Marriage and Taxes by Joanie B. Stein, CPA

Posted on May 12, 2015 by Joanie Stein

Saying “I do” is a significant life event that will lead to many changes along the road to happily ever after. Among these changes are a range of legal and financial issues that couples should address as early as possible.


Change in Name

Individuals who elect to take the last name of their new spouse must first obtain certified copies of their marriage certificates to begin the process of legally changing their names. Start by contacting the Social Security Administration and Department of Motor Vehicles followed by banks and managers of financial accounts, the U.S. Postal Service, employer and benefits plan administrators and the Internal Revenue Service.


Change in Tax Status

One’s marital status affects how he or she files taxes and the related income tax rate that will apply. Selecting the appropriate filing status will depend on a number of factors, including each spouse’s income level and availability of credits and deductions. Ultimately, the decision should be made with the guidance of a qualified tax professional.


The following table from the IRS shows the tax rates based on taxable income for the 2015 filing season.

Marginal Tax Rate Single Married Filing Jointly Married Filing Separately
10% $0 – $9,225 $0 – $18,450 $0 – $9,225
15% $9,226 – $37,450 $18,451 – $74,900 $9,226 – $37,450
25% $37,451 – $90,750 $74,901 – $151,200 $37,451 – $75,600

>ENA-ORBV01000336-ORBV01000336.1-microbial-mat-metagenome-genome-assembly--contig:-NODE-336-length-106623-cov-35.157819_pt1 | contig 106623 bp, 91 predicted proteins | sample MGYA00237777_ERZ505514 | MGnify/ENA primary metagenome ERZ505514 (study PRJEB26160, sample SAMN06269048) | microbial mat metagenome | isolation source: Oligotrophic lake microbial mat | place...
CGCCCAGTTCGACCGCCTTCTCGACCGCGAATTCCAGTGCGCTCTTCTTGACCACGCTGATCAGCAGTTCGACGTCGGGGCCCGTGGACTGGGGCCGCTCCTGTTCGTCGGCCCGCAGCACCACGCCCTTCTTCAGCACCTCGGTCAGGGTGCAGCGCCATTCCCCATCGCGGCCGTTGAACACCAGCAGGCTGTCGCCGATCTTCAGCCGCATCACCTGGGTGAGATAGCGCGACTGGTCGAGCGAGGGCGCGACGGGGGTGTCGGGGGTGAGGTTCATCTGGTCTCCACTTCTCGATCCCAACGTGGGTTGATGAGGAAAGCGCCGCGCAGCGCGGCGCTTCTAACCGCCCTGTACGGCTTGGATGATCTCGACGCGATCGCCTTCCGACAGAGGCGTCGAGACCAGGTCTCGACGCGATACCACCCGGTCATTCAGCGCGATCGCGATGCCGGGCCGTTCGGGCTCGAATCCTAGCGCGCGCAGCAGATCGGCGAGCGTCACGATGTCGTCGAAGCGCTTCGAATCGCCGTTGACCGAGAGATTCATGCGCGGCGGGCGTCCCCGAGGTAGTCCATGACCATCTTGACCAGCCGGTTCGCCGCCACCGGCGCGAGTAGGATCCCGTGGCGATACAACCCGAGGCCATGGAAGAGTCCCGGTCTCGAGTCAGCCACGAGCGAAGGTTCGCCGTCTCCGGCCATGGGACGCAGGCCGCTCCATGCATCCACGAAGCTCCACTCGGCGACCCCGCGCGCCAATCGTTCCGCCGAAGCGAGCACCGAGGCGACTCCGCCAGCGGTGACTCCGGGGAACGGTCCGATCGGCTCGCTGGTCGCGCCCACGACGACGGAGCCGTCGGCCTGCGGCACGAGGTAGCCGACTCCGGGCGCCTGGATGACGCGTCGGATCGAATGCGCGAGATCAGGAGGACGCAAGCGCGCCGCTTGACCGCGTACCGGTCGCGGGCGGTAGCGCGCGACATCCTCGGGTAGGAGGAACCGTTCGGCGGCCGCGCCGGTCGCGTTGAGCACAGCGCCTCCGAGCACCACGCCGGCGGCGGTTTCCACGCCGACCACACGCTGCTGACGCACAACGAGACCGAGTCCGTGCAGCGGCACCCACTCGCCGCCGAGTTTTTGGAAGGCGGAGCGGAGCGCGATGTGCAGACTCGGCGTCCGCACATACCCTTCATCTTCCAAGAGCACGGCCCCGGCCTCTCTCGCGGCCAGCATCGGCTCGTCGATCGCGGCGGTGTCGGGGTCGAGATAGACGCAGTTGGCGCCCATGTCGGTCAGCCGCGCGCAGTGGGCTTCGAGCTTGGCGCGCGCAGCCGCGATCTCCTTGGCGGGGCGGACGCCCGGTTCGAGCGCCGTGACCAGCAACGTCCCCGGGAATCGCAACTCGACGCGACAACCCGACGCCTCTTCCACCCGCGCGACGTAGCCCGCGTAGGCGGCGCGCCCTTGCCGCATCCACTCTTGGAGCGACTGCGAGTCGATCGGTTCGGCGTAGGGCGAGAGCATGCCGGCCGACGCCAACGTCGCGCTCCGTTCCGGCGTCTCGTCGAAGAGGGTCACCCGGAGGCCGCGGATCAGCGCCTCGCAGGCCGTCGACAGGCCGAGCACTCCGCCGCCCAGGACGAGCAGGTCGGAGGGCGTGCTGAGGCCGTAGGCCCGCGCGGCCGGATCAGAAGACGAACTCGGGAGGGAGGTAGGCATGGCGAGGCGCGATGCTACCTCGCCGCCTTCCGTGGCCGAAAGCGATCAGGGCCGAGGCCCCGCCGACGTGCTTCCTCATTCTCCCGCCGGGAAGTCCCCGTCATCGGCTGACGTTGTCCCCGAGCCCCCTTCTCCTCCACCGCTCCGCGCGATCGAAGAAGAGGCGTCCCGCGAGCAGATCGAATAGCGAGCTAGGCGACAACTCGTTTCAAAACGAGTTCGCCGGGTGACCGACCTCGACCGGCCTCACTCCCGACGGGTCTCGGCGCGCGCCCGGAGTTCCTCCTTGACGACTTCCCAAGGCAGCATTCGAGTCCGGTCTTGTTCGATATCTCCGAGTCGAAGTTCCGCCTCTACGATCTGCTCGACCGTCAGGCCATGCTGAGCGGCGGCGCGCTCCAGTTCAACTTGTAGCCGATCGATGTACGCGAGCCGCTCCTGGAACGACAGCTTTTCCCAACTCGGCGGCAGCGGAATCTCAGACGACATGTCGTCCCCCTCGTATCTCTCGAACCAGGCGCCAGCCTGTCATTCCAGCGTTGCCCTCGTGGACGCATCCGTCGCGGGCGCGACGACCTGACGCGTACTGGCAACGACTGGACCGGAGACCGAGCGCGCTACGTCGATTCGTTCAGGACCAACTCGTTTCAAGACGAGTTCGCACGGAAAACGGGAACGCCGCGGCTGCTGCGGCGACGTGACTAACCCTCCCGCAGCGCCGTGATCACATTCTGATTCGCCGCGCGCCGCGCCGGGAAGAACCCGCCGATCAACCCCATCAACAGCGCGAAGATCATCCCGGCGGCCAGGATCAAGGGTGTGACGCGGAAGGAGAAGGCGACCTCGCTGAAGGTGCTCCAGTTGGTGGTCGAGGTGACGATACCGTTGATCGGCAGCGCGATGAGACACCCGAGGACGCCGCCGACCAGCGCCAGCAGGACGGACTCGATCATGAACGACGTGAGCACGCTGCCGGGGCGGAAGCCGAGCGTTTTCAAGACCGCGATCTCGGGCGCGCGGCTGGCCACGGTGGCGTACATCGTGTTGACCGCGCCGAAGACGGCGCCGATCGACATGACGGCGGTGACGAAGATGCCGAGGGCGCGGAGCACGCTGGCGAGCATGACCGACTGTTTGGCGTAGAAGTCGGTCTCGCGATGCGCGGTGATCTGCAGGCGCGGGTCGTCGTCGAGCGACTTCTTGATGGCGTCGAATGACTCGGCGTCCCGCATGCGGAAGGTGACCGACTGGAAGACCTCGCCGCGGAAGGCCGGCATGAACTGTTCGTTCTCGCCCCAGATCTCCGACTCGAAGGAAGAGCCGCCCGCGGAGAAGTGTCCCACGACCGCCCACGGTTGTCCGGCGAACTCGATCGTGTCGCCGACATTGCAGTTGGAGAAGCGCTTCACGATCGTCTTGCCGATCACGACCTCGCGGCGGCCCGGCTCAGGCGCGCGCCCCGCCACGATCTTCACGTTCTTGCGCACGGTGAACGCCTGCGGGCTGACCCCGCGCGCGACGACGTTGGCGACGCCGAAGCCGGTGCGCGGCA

28% $90,751 – $189,300 $151,201 – $230,450 $75,601 – $115,225
33% $189,301 – $411,500 $230,451 – $411,500 $115,226 – $205,750
35% $411,501 – $413,200 $411,501 – $464,850 $205,751 – $232,425
39.6% $413,201 or more $464,851 or more $232,426 or more


As the table demonstrates, two working spouses filing a joint return will not get the same benefit as two single people filing separate tax returns.  When high-earning couples combine their incomes, they may be pushed into a higher tax bracket for which more taxes will be due. This also applies when taking into consideration additional taxes and phase outs of adjusted gross income above certain thresholds.

Change in Withholding

Because marriage may affect couples’ tax liabilities, it is important to ensure that the amount withheld from each spouse’s paycheck matches the amount they will owe the government at the end of the year. Often, making this alignment requires one or both spouses to adjust the number of withholding allowances they claim on their W-4s with their employers.

It is important that taxpayers meet with qualified accountants before and after major life events to ensure that they maintain tax efficiency through their changing circumstances.

About the Author: Joanie B. Stein, CPA, is a senior manager with Berkowitz Pollack Brant’s Tax Services practice. She can be reached in the CPA firm’s Miami office at 305-379-7000 or via email at